Muslim Students Feel Increasingly Unsafe in Primary and Secondary Schools

Ayeza Hussain is a 16-year-old Pakistani student from Antoine-Brossard High School in Brossard, Que. Though she finds her student body diverse, it has not stopped her from facing Islamophobic violence in school.

During a lunch period, a white Québecois student approached her and began harassing her. “He threw his lunchbox at me and screamed ‘Allahu Akbar,’” Hussain recalled.

She could not believe the assault was committed against her.

“I was so shocked, my school is very ethnically diverse, there are a lot of different religions and cultures,” Hussain said. “There is even a prayer room. A lot of Muslims go there and we have Muslim teachers at our school.”

Diversity and community were not enough for her to avoid experiencing direct Islamophobia for the first time in her life.

For years, there has been an increase in Islamophobia in schools across Quebec. Research finds the province is growing increasingly hostile towards Muslims, making it harder for people of faith to freely express themselves without the fear of harassment.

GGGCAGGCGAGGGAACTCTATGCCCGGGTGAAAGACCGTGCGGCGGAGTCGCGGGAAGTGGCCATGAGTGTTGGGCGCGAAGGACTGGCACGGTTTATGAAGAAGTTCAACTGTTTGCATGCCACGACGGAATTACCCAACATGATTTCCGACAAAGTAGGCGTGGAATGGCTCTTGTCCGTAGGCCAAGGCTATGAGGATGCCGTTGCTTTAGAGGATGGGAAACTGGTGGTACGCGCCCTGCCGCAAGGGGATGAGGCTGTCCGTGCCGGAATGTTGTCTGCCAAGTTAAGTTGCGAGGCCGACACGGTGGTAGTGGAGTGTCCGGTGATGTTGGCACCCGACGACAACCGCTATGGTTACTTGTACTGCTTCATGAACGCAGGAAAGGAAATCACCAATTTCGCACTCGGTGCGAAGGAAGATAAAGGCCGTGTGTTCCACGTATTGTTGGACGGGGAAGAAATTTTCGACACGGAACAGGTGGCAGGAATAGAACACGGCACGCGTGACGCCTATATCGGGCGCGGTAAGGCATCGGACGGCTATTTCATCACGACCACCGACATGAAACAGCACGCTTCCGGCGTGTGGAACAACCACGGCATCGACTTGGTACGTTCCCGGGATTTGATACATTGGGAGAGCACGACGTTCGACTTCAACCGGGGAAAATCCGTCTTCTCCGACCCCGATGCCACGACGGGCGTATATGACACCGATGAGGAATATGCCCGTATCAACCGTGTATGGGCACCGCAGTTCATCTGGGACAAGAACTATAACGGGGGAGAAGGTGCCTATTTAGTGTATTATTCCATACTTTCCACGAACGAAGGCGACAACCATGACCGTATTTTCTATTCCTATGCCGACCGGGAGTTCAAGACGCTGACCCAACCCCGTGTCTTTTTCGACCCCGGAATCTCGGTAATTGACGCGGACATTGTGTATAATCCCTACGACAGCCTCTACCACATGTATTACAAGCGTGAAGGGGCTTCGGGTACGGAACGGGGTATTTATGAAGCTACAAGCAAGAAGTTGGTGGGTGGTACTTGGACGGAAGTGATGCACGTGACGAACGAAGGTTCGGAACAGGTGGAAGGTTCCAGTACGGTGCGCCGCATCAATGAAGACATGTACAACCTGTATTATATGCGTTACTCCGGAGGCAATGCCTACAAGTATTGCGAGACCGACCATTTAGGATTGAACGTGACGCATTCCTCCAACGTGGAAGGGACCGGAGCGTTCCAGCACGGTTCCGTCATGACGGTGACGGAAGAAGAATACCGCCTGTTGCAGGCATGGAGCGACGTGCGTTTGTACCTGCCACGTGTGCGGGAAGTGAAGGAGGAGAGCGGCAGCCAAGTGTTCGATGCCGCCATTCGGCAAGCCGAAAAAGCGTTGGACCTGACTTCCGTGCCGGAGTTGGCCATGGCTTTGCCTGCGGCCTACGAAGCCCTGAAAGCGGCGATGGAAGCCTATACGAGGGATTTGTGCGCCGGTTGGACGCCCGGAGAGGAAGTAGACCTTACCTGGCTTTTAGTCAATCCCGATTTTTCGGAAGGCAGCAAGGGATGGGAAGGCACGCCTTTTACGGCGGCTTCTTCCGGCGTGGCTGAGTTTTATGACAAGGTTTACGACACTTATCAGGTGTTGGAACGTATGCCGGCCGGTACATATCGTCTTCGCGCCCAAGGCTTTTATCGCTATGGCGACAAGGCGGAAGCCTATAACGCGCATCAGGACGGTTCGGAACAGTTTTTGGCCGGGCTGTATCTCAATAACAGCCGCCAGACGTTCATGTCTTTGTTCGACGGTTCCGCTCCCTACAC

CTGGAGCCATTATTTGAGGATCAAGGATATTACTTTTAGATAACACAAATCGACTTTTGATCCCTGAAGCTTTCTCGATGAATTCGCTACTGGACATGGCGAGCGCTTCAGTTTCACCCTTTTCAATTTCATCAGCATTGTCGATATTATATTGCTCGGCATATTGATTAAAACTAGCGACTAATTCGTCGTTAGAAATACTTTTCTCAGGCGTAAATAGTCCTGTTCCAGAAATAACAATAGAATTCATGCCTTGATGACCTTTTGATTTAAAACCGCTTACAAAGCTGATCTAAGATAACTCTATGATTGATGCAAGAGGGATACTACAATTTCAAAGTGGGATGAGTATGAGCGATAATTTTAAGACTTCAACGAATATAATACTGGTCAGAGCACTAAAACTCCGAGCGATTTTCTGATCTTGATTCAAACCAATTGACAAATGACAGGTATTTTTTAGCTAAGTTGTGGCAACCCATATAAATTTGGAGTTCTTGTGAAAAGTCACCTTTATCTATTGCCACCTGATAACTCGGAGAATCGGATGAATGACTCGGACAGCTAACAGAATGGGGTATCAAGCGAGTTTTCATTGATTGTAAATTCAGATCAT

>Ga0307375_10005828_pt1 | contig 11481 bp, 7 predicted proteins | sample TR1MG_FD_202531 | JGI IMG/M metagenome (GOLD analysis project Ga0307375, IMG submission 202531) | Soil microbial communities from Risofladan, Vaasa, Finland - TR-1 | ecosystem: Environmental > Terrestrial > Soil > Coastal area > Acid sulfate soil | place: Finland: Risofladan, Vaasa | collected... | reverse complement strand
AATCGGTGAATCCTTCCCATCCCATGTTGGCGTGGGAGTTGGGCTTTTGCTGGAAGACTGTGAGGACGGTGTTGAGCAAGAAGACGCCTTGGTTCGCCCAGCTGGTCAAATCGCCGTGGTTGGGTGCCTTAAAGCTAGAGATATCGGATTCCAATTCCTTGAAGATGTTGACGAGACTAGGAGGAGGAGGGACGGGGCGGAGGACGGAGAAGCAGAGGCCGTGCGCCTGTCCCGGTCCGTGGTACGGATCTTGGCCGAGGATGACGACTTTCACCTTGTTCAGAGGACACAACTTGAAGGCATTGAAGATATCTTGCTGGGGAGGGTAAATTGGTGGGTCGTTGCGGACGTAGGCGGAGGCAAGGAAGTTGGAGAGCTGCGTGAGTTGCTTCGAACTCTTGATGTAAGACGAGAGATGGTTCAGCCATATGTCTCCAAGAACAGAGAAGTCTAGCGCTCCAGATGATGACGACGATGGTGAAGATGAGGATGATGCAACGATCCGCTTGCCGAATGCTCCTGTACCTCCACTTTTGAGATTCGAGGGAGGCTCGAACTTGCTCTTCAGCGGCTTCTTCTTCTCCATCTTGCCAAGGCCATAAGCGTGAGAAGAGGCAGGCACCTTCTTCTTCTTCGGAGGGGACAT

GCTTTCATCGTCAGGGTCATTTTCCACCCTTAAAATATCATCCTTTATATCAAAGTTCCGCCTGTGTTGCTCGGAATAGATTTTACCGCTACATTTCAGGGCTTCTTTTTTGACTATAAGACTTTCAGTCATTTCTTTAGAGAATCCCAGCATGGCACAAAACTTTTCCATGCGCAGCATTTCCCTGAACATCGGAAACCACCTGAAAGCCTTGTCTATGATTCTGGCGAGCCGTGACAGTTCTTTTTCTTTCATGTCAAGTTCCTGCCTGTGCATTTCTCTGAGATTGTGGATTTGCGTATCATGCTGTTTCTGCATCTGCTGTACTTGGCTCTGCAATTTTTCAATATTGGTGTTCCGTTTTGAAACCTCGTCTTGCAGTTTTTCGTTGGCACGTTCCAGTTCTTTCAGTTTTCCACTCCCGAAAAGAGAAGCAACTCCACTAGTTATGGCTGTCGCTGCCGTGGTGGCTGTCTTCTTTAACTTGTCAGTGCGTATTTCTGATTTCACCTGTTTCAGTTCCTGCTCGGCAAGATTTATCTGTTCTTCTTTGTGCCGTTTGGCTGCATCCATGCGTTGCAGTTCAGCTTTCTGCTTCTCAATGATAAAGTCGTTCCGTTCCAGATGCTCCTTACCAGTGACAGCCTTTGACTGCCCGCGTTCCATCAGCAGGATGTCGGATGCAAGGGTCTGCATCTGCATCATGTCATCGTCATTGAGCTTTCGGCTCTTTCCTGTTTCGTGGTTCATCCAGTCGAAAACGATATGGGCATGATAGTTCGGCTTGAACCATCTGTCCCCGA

Combined with the Coalition Avenir Québec’s anti-religion policies in schools implemented in the name of secularism, Muslim students are scared of being harassed. Students and teachers alike are calling for action to be taken.

In Quebec, Muslims are regarded as one of the most stigmatized religious groups.

Laws such as Bill 21, also known as laïcité or Quebec’s secularism bill, deny Quebec citizens from wearing religious symbols such as the hijab, kippah, the dastar and the cross in academic, government and law enforcement positions, further stigmatizing religious minorities and inhibiting the path to fighting against discrimination.

FULL ARTICLE by Sidra Mughal

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